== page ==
As a professional in the field of aging, Sara had seen it all—until her own mother broke her hip at the age of 88 and became profoundly confused, unable to live in her own home. Join Sara on her journey through the strangeness that is dementia while trying to make sense of it all and finding humor in the details. [Editor's note: Sara no longer contributes to Silver Planet, but we have made her archived blog entries available as a service to our readers.]
Some Medicaid bureaucrats and state legislators have it all wrong. The commonly encountered misconception that families sock away the elder’s financial resources and eagerly await eligibility for Medicaid is a misguided perspective at best. More likely, it’s a point of view born of personal inexperience.
I just wrote a check for $6,000 to pay my mother’s February care at the assisted living. The check for February represents the end of Reva’s money. After years of independence, thrift and pride, my mother is broke, flat broke.
Reva was born in 1918, a member of the Greatest Generation. Even though my mother worked as a social worker all her life (she retired from the Salvation Army), she was born of the mindset that she should pay her own way and do so in a responsible fashion. She was single after age 50 and took pride in living a comfortable lifestyle on a very modest income.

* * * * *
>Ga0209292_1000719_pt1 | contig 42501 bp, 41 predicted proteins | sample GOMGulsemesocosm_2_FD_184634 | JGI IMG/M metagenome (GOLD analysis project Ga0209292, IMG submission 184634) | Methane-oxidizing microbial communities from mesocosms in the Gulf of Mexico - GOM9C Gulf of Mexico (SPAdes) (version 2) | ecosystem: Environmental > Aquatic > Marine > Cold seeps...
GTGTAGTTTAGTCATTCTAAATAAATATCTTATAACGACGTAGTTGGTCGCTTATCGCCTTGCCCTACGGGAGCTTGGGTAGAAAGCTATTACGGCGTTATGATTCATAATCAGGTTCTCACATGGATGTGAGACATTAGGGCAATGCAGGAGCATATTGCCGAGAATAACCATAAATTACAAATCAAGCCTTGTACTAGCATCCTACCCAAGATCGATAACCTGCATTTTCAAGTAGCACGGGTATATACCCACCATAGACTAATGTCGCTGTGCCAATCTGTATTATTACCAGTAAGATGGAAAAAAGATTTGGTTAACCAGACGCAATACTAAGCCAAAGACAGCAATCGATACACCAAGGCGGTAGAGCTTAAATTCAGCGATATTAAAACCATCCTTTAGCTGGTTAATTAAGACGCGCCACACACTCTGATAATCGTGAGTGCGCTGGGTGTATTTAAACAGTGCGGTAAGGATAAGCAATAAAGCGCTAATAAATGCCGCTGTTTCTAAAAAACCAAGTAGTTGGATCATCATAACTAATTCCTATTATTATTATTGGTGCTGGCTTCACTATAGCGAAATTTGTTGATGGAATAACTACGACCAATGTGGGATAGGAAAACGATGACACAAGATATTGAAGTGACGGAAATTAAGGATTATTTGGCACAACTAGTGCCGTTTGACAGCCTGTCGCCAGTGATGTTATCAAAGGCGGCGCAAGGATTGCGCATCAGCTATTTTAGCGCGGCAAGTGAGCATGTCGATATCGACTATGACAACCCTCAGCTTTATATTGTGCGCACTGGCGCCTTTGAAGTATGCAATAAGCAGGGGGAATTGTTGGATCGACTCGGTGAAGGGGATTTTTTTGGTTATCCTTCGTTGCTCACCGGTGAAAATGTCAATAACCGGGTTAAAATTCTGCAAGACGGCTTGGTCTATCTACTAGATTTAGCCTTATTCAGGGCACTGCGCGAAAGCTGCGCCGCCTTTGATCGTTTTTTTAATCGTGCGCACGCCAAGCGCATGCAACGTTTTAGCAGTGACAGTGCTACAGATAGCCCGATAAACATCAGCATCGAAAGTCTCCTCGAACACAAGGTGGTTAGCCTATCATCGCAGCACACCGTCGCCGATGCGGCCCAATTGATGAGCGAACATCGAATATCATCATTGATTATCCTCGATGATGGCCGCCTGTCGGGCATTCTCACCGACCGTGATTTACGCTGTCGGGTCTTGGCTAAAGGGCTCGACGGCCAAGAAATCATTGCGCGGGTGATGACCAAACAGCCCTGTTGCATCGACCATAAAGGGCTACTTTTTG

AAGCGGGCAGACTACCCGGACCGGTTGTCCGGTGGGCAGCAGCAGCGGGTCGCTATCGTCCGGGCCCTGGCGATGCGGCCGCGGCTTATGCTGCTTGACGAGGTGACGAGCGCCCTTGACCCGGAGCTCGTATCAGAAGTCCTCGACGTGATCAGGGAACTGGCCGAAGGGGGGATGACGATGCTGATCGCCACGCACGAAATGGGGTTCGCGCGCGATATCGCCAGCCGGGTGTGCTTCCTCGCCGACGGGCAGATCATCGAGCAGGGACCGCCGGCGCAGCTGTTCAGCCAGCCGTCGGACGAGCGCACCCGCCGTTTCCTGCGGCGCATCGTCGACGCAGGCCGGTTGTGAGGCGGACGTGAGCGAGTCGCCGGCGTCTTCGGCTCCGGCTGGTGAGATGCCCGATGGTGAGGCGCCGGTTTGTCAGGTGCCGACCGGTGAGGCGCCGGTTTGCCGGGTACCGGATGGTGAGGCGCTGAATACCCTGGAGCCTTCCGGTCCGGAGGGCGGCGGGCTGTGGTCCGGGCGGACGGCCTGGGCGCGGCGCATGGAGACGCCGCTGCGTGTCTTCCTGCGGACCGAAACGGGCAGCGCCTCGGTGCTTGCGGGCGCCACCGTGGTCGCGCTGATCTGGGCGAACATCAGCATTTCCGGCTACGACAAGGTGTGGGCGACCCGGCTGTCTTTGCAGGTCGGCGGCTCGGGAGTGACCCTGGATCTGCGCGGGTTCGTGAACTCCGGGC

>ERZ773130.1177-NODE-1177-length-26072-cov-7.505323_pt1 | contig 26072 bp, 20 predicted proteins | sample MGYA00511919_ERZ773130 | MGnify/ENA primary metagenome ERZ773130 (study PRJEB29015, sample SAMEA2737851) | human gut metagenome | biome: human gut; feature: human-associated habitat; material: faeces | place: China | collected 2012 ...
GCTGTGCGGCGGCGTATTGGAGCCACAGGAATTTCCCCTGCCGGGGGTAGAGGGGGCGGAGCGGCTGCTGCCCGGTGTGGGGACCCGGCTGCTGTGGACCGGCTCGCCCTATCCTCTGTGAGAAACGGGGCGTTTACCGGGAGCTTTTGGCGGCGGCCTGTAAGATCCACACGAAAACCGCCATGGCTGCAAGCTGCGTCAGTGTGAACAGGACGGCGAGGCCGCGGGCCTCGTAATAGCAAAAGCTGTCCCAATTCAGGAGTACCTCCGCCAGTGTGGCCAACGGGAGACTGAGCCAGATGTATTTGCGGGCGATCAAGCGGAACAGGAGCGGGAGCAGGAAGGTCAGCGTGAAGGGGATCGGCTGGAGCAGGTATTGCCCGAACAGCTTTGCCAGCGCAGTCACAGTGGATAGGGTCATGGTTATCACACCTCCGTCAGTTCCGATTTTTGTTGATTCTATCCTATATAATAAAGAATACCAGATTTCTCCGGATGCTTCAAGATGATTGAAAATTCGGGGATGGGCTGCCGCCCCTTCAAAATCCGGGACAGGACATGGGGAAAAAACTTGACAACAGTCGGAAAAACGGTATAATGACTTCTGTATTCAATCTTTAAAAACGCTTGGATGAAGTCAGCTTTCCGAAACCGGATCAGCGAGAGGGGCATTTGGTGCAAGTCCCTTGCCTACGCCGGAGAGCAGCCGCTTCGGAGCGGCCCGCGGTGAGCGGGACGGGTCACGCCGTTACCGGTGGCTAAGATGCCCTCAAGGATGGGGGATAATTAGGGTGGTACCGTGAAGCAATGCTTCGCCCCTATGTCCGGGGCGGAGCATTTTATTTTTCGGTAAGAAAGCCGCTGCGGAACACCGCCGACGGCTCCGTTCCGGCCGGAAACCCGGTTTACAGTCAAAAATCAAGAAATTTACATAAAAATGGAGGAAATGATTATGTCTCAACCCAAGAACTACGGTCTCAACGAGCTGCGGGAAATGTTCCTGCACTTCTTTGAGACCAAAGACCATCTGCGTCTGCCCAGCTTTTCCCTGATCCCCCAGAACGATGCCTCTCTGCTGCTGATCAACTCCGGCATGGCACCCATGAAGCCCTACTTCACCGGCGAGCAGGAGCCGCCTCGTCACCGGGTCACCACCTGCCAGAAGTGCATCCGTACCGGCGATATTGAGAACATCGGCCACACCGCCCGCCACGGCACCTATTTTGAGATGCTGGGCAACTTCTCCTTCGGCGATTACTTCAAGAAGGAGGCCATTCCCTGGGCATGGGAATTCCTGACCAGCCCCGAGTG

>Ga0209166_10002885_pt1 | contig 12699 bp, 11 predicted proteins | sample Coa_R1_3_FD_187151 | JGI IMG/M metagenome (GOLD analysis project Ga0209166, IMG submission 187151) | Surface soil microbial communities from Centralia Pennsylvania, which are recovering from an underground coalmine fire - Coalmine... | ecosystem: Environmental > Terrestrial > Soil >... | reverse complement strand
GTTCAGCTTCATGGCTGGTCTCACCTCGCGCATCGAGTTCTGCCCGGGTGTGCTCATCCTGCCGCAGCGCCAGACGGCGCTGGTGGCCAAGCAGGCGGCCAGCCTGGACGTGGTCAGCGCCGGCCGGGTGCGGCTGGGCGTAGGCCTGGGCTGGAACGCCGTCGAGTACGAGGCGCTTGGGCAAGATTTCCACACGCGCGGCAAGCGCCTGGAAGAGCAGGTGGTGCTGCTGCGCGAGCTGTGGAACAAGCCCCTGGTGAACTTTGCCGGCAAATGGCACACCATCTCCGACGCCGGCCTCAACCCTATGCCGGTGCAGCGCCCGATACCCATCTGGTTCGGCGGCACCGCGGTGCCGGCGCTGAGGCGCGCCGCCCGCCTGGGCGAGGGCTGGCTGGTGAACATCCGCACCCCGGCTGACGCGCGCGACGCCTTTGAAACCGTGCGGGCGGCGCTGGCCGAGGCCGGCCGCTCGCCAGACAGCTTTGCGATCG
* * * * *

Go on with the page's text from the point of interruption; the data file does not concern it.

Her two-bedroom condo in Phoenix sold a few months before the onset of the housing crisis. She netted about a $100,000. At six grand a month, that goes pretty fast. Here’s the surprise: No one every thought my mother would outlive her money. No one. So now she has to use Medicaid to pay for her assisted living.
Dreading the application process, I call the Department of Social & Health Services and made an appointment to submit the application. Wouldn’t you know it, the social worker, Les, turned out to be just great—helpful, efficient, and professional. He had moved to Seattle from Hawaii, where he worked for Salvation Army Family Services. I felt good about that.
March 1 should be the Medicaid start date. Reva will be left with about $60 per month for “personal things,” whatever that means. Now I start the process of trying to find a geriatrician who will take Medicaid. That’s not going to be easy.
A brief note: To be clear, the care my mother receives at Gaffney House is excellent. It could not be better and is worth every penny. She will remain there when she converts to Medicaid funding.
Watch out for those for-profit assisted living outfits. They don’t usually convert a private-pay client to Medicaid; however, if they say they will, get it in writing. If they will not explicitly make that promise, run.
By Sara Myers
The Good Enough Daughter Blog